Code: The Hidden Language of Computer Hardware and Software

Just got this book from the library, what am I in for? what do I read next?

Shopping Cart Returner Shirt $21.68

Tip Your Landlord Shirt $21.68

Shopping Cart Returner Shirt $21.68

  1. 2 months ago
    Anonymous

    Currently reading it, Next one will be k&r, and then after that I'll start with sicp meme.

  2. 2 months ago
    Anonymous

    OP here, give me a summary

    • 2 months ago
      Anonymous

      you're not OP, I am. I can give you gist table of contents tho
      >codes and combinations
      >braille and binary codes
      >anatomy of a flashlight
      >communicating around corners
      >logic with switches
      >telegraphs and relays
      >relays and gates
      >our ten digits
      >alternatives 10s
      >bit by bit by bit
      >bytes and hexadecimal
      >from ASCII to Unicode
      >adding with logic gates
      >substraction
      >feedback and flipflops
      >lets build a clock
      >assemblage of memory
      >automating arithmetic
      >arithmetic logic unit
      >registers and busses
      >CPU control signals
      >loops, jumps, and calls
      >peripherals
      >operating system
      >coding
      >world brain
      and that's it, whole book is about 461 pages. This feels basic but they seem to go really really in depth beyond whatever the average v tourist would know

      • 2 months ago
        Anonymous

        Ok so this teaches you some basic shit about boolean and binary, encoding, transistors, relays, logic gates, etc. Sounds like a meme t b h, like first semester freshman shit, another one of those NYT bestseller toilet paper rolls. Anyhow, if you're a IQfy tourist and want to understand how "code" works just play nandgame till the end. It's much more fun. Want more? Download or buy a textbook about various CS theory specializations, like programming language theory (PLT), or learn a language.

        I took your list and removed the parts that nandgame won't touch on. Play nandgame and you'll go through the following:
        >codes and combinations
        >braille and binary codes
        >logic with switches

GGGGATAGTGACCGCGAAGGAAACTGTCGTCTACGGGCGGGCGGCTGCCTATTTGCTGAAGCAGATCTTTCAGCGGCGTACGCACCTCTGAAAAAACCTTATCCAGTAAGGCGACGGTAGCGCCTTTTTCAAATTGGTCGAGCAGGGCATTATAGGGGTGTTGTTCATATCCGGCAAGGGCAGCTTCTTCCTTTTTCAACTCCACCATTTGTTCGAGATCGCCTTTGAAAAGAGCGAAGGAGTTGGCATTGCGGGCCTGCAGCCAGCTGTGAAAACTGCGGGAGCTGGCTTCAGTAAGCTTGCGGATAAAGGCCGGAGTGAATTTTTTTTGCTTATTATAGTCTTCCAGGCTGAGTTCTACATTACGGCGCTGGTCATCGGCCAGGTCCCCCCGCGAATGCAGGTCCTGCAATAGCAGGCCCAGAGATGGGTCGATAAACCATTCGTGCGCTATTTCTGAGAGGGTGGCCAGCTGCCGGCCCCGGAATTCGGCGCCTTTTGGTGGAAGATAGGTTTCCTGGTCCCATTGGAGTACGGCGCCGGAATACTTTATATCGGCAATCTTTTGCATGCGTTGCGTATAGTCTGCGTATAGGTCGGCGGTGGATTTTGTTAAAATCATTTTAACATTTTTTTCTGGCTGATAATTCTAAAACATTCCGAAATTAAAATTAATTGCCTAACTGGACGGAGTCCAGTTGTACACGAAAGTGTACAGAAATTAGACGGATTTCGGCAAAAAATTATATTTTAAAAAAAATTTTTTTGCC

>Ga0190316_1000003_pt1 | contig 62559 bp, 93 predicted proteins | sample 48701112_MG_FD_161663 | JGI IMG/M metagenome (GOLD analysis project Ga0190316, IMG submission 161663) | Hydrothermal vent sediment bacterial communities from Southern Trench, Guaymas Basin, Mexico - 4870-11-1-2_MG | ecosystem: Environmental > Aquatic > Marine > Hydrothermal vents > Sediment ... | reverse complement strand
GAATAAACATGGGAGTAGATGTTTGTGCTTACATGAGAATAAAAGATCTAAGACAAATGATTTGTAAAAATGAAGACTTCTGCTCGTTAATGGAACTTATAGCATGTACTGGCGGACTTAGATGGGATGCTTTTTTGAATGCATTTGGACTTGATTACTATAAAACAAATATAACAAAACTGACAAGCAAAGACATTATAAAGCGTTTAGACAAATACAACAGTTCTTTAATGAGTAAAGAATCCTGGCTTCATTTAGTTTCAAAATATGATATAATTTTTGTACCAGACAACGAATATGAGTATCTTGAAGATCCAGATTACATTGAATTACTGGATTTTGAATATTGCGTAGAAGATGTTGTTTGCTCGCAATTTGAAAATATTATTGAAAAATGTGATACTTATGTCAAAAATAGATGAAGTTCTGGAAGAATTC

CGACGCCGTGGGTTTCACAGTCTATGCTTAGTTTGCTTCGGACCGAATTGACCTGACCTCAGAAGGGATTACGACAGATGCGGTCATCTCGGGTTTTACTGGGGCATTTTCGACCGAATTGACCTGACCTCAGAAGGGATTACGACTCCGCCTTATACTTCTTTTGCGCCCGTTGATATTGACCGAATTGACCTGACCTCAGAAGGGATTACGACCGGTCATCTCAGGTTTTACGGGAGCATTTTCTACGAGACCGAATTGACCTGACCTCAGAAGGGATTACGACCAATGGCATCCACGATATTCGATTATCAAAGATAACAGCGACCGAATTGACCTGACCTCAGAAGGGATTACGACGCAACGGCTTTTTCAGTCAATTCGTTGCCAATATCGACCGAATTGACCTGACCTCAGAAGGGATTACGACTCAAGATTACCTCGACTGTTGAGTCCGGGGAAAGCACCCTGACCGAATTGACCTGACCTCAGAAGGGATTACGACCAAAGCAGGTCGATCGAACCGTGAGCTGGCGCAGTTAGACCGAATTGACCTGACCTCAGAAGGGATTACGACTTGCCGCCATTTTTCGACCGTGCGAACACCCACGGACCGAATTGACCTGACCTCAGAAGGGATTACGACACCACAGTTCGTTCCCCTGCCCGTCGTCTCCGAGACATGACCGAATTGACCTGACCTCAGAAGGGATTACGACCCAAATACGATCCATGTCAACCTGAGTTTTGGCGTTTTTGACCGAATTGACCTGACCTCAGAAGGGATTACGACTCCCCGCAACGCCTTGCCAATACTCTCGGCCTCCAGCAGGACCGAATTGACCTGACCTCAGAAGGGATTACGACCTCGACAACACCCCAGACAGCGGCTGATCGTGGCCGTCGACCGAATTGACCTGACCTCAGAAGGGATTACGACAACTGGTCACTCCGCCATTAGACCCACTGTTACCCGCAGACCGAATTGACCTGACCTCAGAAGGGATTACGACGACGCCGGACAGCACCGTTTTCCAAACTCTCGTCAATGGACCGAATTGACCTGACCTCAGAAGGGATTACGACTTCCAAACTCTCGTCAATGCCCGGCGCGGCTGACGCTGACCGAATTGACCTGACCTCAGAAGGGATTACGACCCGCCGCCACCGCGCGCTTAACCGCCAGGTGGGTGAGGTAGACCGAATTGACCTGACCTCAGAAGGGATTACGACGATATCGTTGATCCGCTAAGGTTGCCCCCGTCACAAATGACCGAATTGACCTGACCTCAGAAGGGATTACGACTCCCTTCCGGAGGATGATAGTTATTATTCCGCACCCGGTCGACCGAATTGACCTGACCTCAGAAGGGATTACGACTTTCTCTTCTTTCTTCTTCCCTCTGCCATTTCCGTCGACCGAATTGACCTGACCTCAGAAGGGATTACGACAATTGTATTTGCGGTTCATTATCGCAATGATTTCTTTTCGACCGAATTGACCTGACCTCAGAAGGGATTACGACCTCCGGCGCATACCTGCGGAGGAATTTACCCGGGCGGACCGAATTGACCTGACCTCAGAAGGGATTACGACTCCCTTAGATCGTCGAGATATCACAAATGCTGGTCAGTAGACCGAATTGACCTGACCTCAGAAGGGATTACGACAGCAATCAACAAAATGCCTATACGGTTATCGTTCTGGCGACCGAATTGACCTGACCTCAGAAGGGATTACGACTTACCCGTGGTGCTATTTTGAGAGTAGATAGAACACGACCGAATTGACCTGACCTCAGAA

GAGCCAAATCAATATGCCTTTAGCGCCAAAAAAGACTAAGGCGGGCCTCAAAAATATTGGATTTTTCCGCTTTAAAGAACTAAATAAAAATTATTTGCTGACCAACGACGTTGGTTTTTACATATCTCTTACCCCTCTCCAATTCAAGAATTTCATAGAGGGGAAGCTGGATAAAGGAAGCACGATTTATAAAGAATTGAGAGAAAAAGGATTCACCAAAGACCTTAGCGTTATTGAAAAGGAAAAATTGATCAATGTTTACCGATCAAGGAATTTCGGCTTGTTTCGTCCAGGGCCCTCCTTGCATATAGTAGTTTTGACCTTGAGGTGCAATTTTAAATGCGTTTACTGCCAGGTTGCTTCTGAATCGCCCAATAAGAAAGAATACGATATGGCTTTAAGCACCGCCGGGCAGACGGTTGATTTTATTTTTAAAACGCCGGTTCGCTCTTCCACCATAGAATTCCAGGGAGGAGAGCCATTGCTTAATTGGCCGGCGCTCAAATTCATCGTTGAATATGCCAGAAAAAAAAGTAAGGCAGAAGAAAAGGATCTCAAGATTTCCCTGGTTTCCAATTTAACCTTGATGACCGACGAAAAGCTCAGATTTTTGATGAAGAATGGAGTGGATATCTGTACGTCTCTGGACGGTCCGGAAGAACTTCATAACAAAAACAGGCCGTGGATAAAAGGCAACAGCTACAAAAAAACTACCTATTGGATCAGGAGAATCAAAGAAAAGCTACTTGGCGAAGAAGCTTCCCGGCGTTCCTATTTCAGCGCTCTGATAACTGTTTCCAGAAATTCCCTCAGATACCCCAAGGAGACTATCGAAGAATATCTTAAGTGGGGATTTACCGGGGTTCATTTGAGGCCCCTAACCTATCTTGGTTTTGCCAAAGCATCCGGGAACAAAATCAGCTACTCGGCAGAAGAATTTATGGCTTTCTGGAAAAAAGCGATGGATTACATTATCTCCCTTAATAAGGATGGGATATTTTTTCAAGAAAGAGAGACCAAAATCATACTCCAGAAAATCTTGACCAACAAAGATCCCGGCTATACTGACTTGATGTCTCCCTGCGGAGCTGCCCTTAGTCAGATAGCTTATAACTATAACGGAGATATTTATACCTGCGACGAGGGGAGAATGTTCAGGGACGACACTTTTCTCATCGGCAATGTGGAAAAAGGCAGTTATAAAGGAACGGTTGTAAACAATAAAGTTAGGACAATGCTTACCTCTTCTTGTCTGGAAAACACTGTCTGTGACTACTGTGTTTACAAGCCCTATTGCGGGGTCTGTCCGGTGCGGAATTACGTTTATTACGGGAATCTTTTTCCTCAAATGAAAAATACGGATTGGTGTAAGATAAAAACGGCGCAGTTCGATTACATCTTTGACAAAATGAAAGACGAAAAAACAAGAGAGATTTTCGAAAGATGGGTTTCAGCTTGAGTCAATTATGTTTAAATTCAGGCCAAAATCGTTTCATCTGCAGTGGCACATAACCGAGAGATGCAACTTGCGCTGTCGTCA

>telegraphs and relays
        >relays and gates
        >our ten digits
        >alternatives 10s
        >bit by bit by bit
        >bytes and hexadecimal
        >adding with logic gates
        >substraction
        >feedback and flipflops
        >lets build a clock
        >assemblage of memory
        >automating arithmetic
        >arithmetic logic unit
        >registers and busses
        >CPU control signals
        >loops, jumps, and calls
        >peripherals
        >coding

        This is missing:
        >anatomy of a flashlight (idk, sounds stupid, maybe it's about using a flashlight to communicate something)
        >communicating around corners (dunno what this is about)
        >from ASCII to Unicode (just google this)
        >operating system (huge, huge subject, you can't teach it in just a few pages)
        >world brain (not sure wtf this is, maybe the internet?)

        • 2 months ago
          Anonymous

          >nandgame
          https://nandgame.com/about
          seems like the nandgame recommends this very book
          >If you are interested in the fundamentals of computing, the book Code by Charles Petzold is also highly recommended.

          • 2 months ago
            Anonymous

            I know that, this is one of the reasons why I called it a meme. It's recommended often but you don't need it. OTOH it also recommends
            http://nand2tetris.org/
            which is good

      • 2 months ago
        Anonymous

        Sounds like r*ddit to me, read Baker's CMOS and you'll come out with a lot more knowledge about computars

        • 2 months ago
          Anonymous

          >Baker's CMOS
          this is actually neat, thank you anon. Will read it

          • 2 months ago
            Anonymous

            There's also the Etienne Sicard CMOS books that tell you straight up how to layout shit and you can fool around in microwind which is free

          • 2 months ago
            Anonymous

            >Etienne Sicard CMOS
            thank you anon, anymore book recommendations? you seem pretty knowledgeable?

  3. 2 months ago
    Anonymous

    goated book, I haven't read the second edition but I saw it adds a chapter where they show how QR codes work which is cool.
    It pairs well with pic related if you wanna get hands-on with what youre learning, the projects do take a while though.
    A good textbook to read afterwards would be CS:APP

    • 2 months ago
      Anonymous

      this one is great but it's more hands-on than Code. You're supposed to code along with this one.

  4. 2 months ago
    Anonymous

    It's quite interesting, basically the fundamentals and history of how computers work at their most basic level

  5. 2 months ago
    Anonymous

    just read sedra's microelectronic circuits or boylestad

  6. 2 months ago
    Anonymous

    based paper chad
    don't forget to leave notes in the blank areas for the next reader

    • 2 months ago
      Anonymous

      >don't forget to leave notes in the blank areas for the next reader
      have you ever found notes in tech books before? I have yet to see anything, have found people leaving behind the occassional sticky note about grocery list inside but no reader notes 🙁

      • 2 months ago
        Anonymous

        mesh and nodal analyzes made with a light pen and tried to be erased in a circuit theories book

      • 2 months ago
        Anonymous

        I found an old copy of SICP at a used book store with handwritten notes in it. They wanted $70 for it though

Your email address will not be published. Required fields are marked *